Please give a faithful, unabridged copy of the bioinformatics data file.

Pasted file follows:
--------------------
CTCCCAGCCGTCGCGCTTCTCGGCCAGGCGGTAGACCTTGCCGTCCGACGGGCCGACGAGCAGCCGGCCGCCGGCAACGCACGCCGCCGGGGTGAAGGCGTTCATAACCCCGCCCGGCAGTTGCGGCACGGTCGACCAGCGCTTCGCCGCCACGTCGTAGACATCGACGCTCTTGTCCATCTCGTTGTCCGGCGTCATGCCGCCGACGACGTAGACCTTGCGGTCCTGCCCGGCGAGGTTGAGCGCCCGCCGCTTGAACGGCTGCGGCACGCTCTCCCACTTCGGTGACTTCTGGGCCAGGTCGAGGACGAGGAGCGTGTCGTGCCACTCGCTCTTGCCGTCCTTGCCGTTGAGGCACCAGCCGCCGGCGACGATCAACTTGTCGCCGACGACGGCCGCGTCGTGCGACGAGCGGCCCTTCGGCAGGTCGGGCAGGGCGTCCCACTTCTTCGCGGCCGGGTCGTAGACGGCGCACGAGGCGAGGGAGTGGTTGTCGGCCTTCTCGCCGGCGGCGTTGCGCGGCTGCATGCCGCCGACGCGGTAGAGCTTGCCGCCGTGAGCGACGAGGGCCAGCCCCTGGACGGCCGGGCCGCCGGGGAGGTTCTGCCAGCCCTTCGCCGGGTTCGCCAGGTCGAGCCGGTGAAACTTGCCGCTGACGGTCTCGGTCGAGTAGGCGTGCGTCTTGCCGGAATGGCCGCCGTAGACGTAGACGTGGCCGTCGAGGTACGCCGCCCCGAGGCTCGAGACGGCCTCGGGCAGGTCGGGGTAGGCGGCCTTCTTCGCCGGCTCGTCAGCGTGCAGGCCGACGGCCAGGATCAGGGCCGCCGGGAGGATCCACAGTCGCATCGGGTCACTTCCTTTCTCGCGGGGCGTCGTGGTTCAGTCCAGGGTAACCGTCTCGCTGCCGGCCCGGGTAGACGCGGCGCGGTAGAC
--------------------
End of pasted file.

CTCCCAGCCGTCGCGCTTCTCGGCCAGGCGGTAGACCTTGCCGTCCGACGGGCCGACGAGCAGCCGGCCGCCGGCAACGCACGCCGCCGGGGTGAAGGCGTTCATAACCCCGCCCGGCAGTTGCGGCACGGTCGACCAGCGCTTCGCCGCCACGTCGTAGACATCGACGCTCTTGTCCATCTCGTTGTCCGGCGTCATGCCGCCGACGACGTAGACCTTGCGGTCCTGCCCGGCGAGGTTGAGCGCCCGCCGCTTGAACGGCTGCGGCACGCTCTCCCACTTCGGTGACTTCTGGGCCAGGTCGAGGACGAGGAGCGTGTCGTGCCACTCGCTCTTGCCGTCCTTGCCGTTGAGGCACCAGCCGCCGGCGACGATCAACTTGTCGCCGACGACGGCCGCGTCGTGCGACGAGCGGCCCTTCGGCAGGTCGGGCAGGGCGTCCCACTTCTTCGCGGCCGGGTCGTAGACGGCGCACGAGGCGAGGGAGTGGTTGTCGGCCTTCTCGCCGGCGGCGTTGCGCGGCTGCATGCCGCCGACGCGGTAGAGCTTGCCGCCGTGAGCGACGAGGGCCAGCCCCTGGACGGCCGGGCCGCCGGGGAGGTTCTGCCAGCCCTTCGCCGGGTTCGCCAGGTCGAGCCGGTGAAACTTGCCGCTGACGGTCTCGGTCGAGTAGGCGTGCGTCTTGCCGGAATGGCCGCCGTAGACGTAGACGTGGCCGTCGAGGTACGCCGCCCCGAGGCTCGAGACGGCCTCGGGCAGGTCGGGGTAGGCGGCCTTCTTCGCCGGCTCGTCAGCGTGCAGGCCGACGGCCAGGATCAGGGCCGCCGGGAGGATCCACAGTCGCATCGGGTCACTTCCTTTCTCGCGGGGCGTCGTGGTTCAGTCCAGGGTAACCGTCTCGCTGCCGGCCCGGGTAGACGCGGCGCGGTAGAC